The storyboard places scenes on a series of character timelines, so you can see who has the proverbial ball when. The scene cards can be dragged and dropped, and you can double-click on a card to edit all of its details.



For those writers who like to create 24-like stories, you can even use the software to track to the minute when a scene begins, as well as how long it lasts.



The program will also please NaNoWriMo writers: yWriter keeps track of how fast you’re typing and automatically logs how many words you’re writing each day. It also lets you set word count goals.



You can easily search the entire project with the built-in Search function, and you can also define and identify “problem words” (for example,  -ly words). There’s also a word usage count that lets you see how many times you’ve used particular words.



An auto-backup feature makes it difficult to lose something you’ve been working on, which is fantastic for people who forget to back up frequently as they work. Since the software creator is a programmer, he’s included the ability to automatically back up to your email or an FTP site as well as locally.

You can export everything: scenes, scene cards, scene notes, characters, project notes, synopses, chapters, character lists…and on and on.

It’s Free!

As noted above, the software is free. If you like it, you’re encouraged to register it, which essentially means you donate a reasonable amount (right now, about $12 or about $25) to support the programmer and his time.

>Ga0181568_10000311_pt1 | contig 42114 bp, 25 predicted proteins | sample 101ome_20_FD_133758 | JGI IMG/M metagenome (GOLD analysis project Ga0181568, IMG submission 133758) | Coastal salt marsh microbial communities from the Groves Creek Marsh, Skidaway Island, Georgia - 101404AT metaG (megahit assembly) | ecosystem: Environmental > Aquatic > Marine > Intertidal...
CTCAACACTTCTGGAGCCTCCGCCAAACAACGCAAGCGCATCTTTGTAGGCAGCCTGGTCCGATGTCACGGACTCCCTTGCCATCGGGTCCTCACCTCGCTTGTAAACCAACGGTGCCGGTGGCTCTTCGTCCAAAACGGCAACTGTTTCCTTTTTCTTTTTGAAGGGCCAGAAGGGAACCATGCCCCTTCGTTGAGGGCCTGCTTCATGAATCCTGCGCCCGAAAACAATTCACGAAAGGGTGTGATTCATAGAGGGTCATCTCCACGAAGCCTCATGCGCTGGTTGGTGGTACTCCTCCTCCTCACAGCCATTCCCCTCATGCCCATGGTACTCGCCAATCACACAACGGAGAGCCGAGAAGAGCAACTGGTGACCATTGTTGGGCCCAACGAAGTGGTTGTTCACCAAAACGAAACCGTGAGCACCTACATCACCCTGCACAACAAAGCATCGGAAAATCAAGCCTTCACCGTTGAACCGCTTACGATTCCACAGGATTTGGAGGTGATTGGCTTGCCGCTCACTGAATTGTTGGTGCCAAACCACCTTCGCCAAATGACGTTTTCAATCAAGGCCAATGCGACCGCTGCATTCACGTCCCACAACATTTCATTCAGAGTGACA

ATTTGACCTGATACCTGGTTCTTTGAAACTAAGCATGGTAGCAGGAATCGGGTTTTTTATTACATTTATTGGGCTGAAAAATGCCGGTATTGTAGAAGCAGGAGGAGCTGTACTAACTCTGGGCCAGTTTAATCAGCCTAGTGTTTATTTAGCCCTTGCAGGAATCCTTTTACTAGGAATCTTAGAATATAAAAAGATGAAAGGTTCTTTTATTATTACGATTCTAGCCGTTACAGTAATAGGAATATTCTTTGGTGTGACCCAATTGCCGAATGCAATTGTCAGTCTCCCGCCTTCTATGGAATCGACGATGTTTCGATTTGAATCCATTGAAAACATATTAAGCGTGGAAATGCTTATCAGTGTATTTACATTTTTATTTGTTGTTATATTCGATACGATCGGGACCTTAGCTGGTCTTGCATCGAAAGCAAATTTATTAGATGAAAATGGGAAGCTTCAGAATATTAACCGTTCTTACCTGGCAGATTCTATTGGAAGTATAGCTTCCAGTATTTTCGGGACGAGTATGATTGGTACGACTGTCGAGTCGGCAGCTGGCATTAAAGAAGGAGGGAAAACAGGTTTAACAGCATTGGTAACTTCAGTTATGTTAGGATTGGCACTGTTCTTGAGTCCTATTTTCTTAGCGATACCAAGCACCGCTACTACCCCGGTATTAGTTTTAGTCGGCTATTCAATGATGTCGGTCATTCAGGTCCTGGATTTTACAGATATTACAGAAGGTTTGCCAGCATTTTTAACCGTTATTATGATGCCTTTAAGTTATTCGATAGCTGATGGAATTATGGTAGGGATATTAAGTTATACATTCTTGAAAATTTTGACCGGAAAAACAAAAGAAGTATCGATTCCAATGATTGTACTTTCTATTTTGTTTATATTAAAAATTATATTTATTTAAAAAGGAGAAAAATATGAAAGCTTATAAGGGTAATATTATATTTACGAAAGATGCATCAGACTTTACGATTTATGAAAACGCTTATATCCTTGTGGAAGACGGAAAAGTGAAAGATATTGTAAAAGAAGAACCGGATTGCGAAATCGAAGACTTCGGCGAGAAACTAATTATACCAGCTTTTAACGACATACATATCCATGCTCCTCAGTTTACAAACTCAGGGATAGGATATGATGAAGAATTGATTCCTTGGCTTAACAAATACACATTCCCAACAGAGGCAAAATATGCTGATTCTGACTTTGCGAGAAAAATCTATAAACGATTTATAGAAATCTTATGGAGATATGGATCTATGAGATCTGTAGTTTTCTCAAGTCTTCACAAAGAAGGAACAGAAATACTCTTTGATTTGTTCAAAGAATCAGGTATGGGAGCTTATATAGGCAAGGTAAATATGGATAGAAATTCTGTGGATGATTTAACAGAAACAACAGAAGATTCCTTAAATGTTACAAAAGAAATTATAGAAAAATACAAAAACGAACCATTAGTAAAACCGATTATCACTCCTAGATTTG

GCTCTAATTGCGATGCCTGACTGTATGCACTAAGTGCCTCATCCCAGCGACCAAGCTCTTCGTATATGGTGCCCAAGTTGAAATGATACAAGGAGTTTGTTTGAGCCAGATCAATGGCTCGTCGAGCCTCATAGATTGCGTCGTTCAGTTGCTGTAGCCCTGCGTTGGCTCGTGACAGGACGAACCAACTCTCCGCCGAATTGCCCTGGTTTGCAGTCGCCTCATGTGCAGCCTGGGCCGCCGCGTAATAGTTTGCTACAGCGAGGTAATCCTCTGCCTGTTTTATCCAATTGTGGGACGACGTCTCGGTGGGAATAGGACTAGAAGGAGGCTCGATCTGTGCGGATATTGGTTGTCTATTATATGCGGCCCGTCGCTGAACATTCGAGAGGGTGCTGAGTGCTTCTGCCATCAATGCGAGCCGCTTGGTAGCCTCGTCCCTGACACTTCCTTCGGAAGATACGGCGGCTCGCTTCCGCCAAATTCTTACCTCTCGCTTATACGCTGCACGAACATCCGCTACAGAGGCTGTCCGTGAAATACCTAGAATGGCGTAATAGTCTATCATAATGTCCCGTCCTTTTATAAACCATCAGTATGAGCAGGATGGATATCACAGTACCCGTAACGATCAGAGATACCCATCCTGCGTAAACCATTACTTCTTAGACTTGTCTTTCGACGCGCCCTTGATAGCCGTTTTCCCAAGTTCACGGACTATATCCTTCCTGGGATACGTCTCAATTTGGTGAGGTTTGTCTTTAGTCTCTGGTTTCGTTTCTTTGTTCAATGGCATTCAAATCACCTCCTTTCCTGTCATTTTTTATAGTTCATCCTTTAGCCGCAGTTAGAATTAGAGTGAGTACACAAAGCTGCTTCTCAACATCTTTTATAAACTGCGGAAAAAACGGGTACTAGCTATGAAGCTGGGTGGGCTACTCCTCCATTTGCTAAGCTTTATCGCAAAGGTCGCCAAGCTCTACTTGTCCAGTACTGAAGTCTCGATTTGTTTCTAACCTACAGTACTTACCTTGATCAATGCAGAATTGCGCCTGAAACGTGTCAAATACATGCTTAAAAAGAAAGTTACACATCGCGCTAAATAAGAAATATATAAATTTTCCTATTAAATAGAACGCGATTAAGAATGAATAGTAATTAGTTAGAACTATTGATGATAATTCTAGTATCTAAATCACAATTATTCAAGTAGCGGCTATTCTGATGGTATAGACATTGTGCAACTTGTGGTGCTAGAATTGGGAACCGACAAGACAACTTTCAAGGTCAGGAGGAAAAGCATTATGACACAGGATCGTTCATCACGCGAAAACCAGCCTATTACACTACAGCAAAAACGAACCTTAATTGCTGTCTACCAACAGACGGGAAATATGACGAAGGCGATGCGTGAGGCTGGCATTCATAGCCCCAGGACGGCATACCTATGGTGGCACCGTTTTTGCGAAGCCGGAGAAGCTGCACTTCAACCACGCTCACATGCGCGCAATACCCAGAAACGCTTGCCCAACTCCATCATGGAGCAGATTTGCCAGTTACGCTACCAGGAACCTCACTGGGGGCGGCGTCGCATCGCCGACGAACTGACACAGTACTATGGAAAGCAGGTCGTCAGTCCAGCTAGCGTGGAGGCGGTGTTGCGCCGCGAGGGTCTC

I have very few complaints about the software. (And it’s free, so they aren’t vociferous complaints!) One is that I would like to be able to include more than one picture for a scene, character, location, etc. The program also tends to shrink the pictures when I’d prefer them large.

Also, the character goals section is set up based on Dwight Swain’s Techniques of the Selling Writer. Since I haven’t read the book, it took some Googling for me to figure out what I was supposed to do with it. You could probably make Blake Snyder’s Save the Cat! and Save the Cat Strikes Back techniques work in those areas, though, if you’re familiar with those.

The Goals section, based on Swain's book.

Instruction, Help, and Support

If you’re the kind of person who likes instructions and tutorials to help them with new software, there’s an optional sample project included with the install, as well as a Quickstart Guide, a Wiki, a comprehensive help file, group support, and plenty of other resources.

Carolyn Kaufman, PsyD's book, THE WRITER'S GUIDE TO PSYCHOLOGY: How to Write Accurately About Psychological Disorders, Clinical Treatment, and Human Behavior helps writers avoid common misconceptions and inaccuracies and "get the psych right" in their stories. You can learn more about The Writer's Guide to Psychology, check out Dr. K's blog on Psychology Today, or follow her on Facebook